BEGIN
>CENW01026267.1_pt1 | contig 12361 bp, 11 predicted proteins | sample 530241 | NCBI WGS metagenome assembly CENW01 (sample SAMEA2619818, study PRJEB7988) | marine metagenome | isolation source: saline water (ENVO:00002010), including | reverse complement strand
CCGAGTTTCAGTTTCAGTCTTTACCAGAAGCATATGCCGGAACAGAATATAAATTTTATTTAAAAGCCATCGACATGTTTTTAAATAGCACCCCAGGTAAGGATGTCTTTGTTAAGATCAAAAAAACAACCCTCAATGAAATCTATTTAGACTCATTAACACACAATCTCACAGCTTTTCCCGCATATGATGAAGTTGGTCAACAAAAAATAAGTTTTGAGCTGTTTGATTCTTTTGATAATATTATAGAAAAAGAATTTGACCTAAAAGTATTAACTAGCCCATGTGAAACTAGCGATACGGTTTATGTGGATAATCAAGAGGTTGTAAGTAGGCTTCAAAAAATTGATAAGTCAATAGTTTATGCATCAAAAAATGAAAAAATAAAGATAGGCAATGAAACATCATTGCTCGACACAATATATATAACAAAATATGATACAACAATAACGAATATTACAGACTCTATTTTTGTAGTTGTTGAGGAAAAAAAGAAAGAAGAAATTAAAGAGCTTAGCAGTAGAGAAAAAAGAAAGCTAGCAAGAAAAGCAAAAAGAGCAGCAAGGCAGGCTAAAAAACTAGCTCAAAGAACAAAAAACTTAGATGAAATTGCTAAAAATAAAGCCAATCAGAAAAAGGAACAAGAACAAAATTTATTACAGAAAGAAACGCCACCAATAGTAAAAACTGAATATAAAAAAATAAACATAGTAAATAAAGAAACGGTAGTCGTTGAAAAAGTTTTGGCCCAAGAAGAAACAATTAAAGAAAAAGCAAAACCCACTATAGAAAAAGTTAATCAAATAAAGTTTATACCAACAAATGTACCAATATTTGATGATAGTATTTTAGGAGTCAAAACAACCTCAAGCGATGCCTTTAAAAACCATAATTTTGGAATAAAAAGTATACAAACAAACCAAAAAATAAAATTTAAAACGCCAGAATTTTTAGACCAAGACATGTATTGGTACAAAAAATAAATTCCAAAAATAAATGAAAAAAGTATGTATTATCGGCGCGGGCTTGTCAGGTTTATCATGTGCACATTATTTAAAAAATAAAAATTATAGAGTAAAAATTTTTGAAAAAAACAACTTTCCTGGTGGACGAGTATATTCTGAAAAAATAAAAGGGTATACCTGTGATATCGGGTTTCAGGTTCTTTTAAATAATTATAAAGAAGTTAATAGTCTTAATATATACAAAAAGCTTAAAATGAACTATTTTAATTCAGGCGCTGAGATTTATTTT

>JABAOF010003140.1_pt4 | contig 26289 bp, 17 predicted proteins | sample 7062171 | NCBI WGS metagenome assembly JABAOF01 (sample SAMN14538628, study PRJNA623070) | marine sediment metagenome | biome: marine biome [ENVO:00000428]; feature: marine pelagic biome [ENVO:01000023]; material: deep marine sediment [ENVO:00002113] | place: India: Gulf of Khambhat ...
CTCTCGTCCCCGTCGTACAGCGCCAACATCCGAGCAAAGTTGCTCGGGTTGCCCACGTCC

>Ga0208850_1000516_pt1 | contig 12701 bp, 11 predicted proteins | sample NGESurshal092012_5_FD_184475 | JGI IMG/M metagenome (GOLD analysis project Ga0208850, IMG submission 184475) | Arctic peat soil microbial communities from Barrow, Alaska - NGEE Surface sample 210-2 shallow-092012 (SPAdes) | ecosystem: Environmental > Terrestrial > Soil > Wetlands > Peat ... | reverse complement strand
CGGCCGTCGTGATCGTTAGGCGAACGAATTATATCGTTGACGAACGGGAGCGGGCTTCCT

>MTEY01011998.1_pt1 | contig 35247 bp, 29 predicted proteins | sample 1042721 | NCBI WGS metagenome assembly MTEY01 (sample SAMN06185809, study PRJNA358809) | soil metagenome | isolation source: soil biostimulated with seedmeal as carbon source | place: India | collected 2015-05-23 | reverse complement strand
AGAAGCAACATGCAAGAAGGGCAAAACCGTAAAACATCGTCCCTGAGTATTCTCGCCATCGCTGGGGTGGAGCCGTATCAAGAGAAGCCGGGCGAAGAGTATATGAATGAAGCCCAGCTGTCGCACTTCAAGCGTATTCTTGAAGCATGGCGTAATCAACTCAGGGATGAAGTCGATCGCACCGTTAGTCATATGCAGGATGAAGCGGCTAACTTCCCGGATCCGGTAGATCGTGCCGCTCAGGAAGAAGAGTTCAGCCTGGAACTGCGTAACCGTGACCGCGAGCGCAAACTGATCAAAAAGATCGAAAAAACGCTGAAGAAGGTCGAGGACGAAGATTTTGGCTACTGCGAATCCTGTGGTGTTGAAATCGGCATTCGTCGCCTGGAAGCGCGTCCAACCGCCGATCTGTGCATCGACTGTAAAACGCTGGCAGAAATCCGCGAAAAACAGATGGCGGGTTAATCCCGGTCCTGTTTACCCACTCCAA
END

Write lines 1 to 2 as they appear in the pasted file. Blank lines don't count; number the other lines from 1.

>CENW01026267.1_pt1 | contig 12361 bp, 11 predicted proteins | sample 530241 | NCBI WGS metagenome assembly CENW01 (sample SAMEA2619818, study PRJEB7988) | marine metagenome | isolation source: saline water (ENVO:00002010), including | reverse complement strand
CCGAGTTTCAGTTTCAGTCTTTACCAGAAGCATATGCCGGAACAGAATATAAATTTTATTTAAAAGCCATCGACATGTTTTTAAATAGCACCCCAGGTAAGGATGTCTTTGTTAAGATCAAAAAAACAACCCTCAATGAAATCTATTTAGACTCATTAACACACAATCTCACAGCTTTTCCCGCATATGATGAAGTTGGTCAACAAAAAATAAGTTTTGAGCTGTTTGATTCTTTTGATAATATTATAGAAAAAGAATTTGACCTAAAAGTATTAACTAGCCCATGTGAAACTAGCGATACGGTTTATGTGGATAATCAAGAGGTTGTAAGTAGGCTTCAAAAAATTGATAAGTCAATAGTTTATGCATCAAAAAATGAAAAAATAAAGATAGGCAATGAAACATCATTGCTCGACACAATATATATAACAAAATATGATACAACAATAACGAATATTACAGACTCTATTTTTGTAGTTGTTGAGGAAAAAAAGAAAGAAGAAATTAAAGAGCTTAGCAGTAGAGAAAAAAGAAAGCTAGCAAGAAAAGCAAAAAGAGCAGCAAGGCAGGCTAAAAAACTAGCTCAAAGAACAAAAAACTTAGATGAAATTGCTAAAAATAAAGCCAATCAGAAAAAGGAACAAGAACAAAATTTATTACAGAAAGAAACGCCACCAATAGTAAAAACTGAATATAAAAAAATAAACATAGTAAATAAAGAAACGGTAGTCGTTGAAAAAGTTTTGGCCCAAGAAGAAACAATTAAAGAAAAAGCAAAACCCACTATAGAAAAAGTTAATCAAATAAAGTTTATACCAACAAATGTACCAATATTTGATGATAGTATTTTAGGAGTCAAAACAACCTCAAGCGATGCCTTTAAAAACCATAATTTTGGAATAAAAAGTATACAAACAAACCAAAAAATAAAATTTAAAACGCCAGAATTTTTAGACCAAGACATGTATTGGTACAAAAAATAAATTCCAAAAATAAATGAAAAAAGTATGTATTATCGGCGCGGGCTTGTCAGGTTTATCATGTGCACATTATTTAAAAAATAAAAATTATAGAGTAAAAATTTTTGAAAAAAACAACTTTCCTGGTGGACGAGTATATTCTGAAAAAATAAAAGGGTATACCTGTGATATCGGGTTTCAGGTTCTTTTAAATAATTATAAAGAAGTTAATAGTCTTAATATATACAAAAAGCTTAAAATGAACTATTTTAATTCAGGCGCTGAGATTTATTTT